Positive engagement with agents and consumers has allowed us to emerge stronger than ever, says P&O Cruises president Paul Ludlow
Way, way back in March 2020 (which really does seem a lifetime ago) when we voluntarily paused operations, thinking it would just be for a few weeks, we needed an immediate and efficient way to communicate with everyone who had cruise holidays booked with us over the following months.
We had ships all over the globe on world cruises, as well as others closer to home, and our colleagues and a myriad teams in Miami were figuring out the quickest way to get our ships, guests and onboard team members back to our base in the UK.
Looking back, I reflect just what an incredible team here and in the US we are privileged to work with
The word “unprecedented” became the most over-used word and was in every piece of communication and news bulletin. Little did we know then just how “unprecedented” it really was to become.
While Covid affected every single business, employee and individual all over the world, across all sectors and industries, I often think that if there would have been a documentary filming us over the past 23 months, it would have made the most fascinating insight into the extraordinary complexities of our business.
There are very few companies in the UK or the world with the scale of P&O Cruises’ operations, with hundreds of thousands of guests; over 10,000 crew members who live all over the world; six multi-million-dollar ships (one that was due to be delivered in May 2020) and 1,500 office-based employees, all used to coming in to work every day.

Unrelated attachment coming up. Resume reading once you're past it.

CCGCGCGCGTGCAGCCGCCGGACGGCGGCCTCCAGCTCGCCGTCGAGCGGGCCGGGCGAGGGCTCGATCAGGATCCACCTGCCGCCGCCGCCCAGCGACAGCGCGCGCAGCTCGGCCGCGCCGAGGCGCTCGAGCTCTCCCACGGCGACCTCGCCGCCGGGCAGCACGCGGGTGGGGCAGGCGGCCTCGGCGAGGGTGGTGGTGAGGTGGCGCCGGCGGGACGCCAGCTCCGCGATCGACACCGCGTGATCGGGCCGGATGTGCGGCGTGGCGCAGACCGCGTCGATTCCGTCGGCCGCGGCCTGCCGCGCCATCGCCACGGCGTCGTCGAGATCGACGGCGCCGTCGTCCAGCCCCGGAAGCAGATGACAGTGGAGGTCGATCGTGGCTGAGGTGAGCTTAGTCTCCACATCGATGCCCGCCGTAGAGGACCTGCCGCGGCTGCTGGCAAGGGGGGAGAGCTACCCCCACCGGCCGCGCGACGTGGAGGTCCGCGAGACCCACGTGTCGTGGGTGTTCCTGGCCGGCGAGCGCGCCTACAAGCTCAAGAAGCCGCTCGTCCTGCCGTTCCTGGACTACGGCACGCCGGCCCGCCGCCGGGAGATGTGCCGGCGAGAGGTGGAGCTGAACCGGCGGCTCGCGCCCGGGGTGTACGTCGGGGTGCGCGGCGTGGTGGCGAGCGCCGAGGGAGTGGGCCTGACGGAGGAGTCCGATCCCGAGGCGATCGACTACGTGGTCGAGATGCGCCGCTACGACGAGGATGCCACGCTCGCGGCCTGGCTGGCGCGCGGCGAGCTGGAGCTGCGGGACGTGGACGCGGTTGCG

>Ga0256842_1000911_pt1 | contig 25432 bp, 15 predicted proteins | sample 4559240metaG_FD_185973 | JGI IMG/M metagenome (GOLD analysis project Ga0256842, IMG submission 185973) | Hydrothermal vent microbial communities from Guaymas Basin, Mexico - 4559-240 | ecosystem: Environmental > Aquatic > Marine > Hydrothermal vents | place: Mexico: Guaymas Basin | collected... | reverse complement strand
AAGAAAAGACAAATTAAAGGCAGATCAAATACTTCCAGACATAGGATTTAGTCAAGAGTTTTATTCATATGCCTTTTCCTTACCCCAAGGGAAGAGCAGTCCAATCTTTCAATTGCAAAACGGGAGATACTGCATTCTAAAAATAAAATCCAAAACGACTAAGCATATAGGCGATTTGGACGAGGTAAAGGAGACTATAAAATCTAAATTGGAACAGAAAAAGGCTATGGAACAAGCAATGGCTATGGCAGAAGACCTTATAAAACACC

In the immediate days though, before we deserted Carnival House, not knowing what was to come, I filmed the first video announcing the pause to our operations. We were one of the first industry sectors to pause and so our guests, who were looking forward to spring-time holidays, were naturally disappointed but understood the rationale. Added to this, they were watching the news and seeing the travel industry slowly grinding to a very sad halt.
As market leader, we knew it was important to have a trusted voice and for the messages and news to come from one clear internal source. Crucially, we also knew that, as it became evident we would be extending the pause, we were disappointing many guests whose holidays had been cancelled.
The local economy took a massive downturn during the period. Each time a ship comes into Southampton, it contributes over £2 million to the local economy, so our local and regional suppliers suffered crippling losses as a result. Having our ships in lay-up off the south coast was an extraordinary but heart-wrenching situation, which also required significant maintenance.
Ships are not like a car you can put in the garage for the winter; they needed manning, storing, fuelling and routine operations
Above all, our ships needed to remain compliant with environmental and all other regulations, which is always our utmost priority. We also worked with our medical team to take every precaution to protect our people on board.
FOR MORE NEWS YOU CAN USE, SIGN UP FOR CONNECTING TRAVEL’S WEEKLY BULLETIN
Reassuring Guests and Partners
I wanted to reassure our guests and our agent partners on two key points: Firstly, we wanted to advise our guests that we would refund their money or give them an enhanced future cruise credit for their cancelled holidays.
Secondly, we needed to let them know that we were working with the countries we visit and with the relevant authorities to put in place a stringent framework of protocols so that guests could re-book their holidays and have the confidence to travel with us in the future.